Social Media Recruiting: Understand the Legal Guidelines
There’s no question that social media is changing the way business works -- and the trend goes well beyond marketing. Savvy companies are looking to social media trends to assist with their recruiting and hiring.
Lest you think social media is too complicated or just a phase, remember, a decade ago, using background screening to help with recruiting was still a novel idea. Before you jump in, make sure you understand the legalities of social media. Using a bit of common sense never hurts either.
Keep your Candidate Research Legal
One of the easiest ways to use social media is for recruiting to review an applicant’s own public postings and accounts, providing a better picture of him or her as a potential employee. But be careful. Once you review a candidate’s online profile, a court will assume you are aware of that person’s “protected characteristics” that are often part of their online postings.
These characteristics include gender and race as well as those that are not always evident in a face-to-face interview such as religion, age, sexual orientation or disability. In such cases employers need to be particularly careful not to expand their interview questions or decision-making beyond legal interview limits.
But what if a candidate’s profile suggests that he or she may not be appropriate for the position -- or even shows a lack of candor about their background or abilities? Here are a few such scenarios:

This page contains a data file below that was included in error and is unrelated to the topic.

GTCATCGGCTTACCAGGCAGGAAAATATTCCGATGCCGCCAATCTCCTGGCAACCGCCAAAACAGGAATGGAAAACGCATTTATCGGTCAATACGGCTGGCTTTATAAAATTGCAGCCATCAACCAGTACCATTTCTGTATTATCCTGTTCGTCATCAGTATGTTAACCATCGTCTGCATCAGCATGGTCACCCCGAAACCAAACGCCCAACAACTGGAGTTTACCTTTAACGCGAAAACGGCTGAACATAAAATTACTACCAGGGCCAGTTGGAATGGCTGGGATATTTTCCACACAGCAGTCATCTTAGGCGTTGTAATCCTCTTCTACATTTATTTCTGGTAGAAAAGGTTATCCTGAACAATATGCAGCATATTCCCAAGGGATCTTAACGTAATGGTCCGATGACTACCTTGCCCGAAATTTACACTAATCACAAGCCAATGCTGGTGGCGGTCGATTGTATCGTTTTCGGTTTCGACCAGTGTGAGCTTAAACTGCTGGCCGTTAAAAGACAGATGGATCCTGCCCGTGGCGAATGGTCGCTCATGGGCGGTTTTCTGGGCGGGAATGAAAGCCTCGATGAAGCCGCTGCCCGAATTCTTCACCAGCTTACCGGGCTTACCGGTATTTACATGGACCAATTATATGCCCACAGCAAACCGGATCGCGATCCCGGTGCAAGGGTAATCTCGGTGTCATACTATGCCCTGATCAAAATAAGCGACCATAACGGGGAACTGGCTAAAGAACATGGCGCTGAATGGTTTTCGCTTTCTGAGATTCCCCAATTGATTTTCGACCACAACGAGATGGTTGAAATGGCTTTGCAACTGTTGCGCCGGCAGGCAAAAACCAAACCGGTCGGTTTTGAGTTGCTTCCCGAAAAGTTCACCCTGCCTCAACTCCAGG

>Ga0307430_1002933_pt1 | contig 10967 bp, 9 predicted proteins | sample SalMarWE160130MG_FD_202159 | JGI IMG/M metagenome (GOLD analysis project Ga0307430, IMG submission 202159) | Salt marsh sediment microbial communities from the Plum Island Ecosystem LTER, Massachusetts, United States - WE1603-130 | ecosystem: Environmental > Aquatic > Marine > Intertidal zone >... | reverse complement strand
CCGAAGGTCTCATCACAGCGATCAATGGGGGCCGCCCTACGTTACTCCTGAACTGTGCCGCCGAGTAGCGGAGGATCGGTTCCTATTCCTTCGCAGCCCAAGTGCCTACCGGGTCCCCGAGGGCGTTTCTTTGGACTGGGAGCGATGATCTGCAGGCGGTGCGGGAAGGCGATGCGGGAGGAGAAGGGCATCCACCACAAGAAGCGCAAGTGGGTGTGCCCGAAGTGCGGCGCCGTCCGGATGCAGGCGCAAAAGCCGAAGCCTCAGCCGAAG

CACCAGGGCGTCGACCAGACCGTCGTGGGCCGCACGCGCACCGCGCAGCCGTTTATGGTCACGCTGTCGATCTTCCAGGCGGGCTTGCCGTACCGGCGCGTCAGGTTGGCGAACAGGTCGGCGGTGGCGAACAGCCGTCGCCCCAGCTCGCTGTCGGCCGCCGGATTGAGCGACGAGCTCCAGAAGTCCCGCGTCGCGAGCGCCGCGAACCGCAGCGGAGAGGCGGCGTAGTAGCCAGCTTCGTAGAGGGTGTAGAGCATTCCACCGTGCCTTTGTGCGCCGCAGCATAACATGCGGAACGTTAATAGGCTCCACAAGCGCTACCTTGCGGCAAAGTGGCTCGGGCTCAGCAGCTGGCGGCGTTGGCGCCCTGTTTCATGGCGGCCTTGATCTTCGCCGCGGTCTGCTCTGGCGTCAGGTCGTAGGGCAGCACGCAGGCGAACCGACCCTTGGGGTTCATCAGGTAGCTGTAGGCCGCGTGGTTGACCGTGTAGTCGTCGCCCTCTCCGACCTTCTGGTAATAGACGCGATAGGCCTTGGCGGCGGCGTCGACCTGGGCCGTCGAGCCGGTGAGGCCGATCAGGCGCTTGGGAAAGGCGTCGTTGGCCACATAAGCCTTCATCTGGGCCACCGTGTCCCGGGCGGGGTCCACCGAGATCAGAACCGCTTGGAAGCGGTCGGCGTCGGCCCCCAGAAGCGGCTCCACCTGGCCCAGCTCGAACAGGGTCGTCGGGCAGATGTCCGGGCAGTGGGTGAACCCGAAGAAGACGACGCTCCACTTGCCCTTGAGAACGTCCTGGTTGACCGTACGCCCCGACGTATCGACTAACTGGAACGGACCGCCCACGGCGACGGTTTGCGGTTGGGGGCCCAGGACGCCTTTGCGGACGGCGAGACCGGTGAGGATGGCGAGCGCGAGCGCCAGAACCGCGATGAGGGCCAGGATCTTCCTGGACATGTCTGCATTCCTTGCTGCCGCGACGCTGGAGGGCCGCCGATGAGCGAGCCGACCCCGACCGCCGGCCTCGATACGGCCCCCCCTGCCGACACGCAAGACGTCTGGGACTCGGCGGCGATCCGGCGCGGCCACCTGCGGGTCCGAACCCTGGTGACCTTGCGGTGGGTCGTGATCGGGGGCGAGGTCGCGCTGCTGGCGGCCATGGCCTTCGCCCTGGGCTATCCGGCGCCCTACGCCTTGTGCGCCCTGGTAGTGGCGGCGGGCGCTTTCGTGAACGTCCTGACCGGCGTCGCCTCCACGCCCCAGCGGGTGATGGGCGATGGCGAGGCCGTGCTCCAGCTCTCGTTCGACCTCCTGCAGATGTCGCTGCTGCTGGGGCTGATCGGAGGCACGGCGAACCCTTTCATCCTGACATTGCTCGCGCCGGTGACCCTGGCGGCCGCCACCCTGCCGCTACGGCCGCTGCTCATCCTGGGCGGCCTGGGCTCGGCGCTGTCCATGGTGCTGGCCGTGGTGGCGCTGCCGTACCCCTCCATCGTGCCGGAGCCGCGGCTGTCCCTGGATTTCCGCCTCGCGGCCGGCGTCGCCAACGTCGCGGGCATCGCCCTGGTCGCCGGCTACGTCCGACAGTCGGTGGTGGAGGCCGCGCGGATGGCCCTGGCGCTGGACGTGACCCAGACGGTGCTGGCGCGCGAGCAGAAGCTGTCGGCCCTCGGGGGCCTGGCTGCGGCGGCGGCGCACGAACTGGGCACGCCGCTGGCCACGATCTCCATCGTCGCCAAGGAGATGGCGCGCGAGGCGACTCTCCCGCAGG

- A female candidate has numerous postings on her Facebook account about her “pig” of an ex-husband who constantly skips his time with their children, causing her to miss work at her current job.
- An applicant has applied for a job that requires heavy lifting and a lot of walking but whose online profiles reveals that he uses a cane.
“If you choose to review social media as part of your hiring practices, it’s a better practice to wait until after you’ve met a candidate face to face,” says David Baffa, labor and employment partner at national law firm Seyfarth Shaw, LLP. By using social media in this more targeted way, says Baffa, “you are less likely to be accused of making snap selection decisions or of relying on protected characteristics evident from a social network profile.” Mr. Baffa also counsels consistency:
- If you decide to use social media in your recruiting process, make sure you conduct the same searches at the same point in the process for every applicant.
- Be sure to print or save screen shots if you see something that causes you to question the candidate’s candor, professionalism or judgment.
- If you use an outside company to perform the background check, you must adhere to the requirements of the "Fair Credit Reporting Act.”
Use Social Media Info Legally
There is plenty of lawful information to be had from social media, though. Does your candidate have a Twitter account that she regularly updates with thoughtful “tweets”? Does his social media presence demonstrate a deeper interest in the type of job he is pursuing?
While social media should not be used to make final employment decisions, it can be used as an extension of the resume, a conversation starter that gives the interviewer a deeper understanding of the candidate. This is particularly true if familiarity with social media in business is needed for the position at issue. A candidate for a marketing job that knows how to market herself via Facebook should stand out among otherwise equally-qualified job seekers.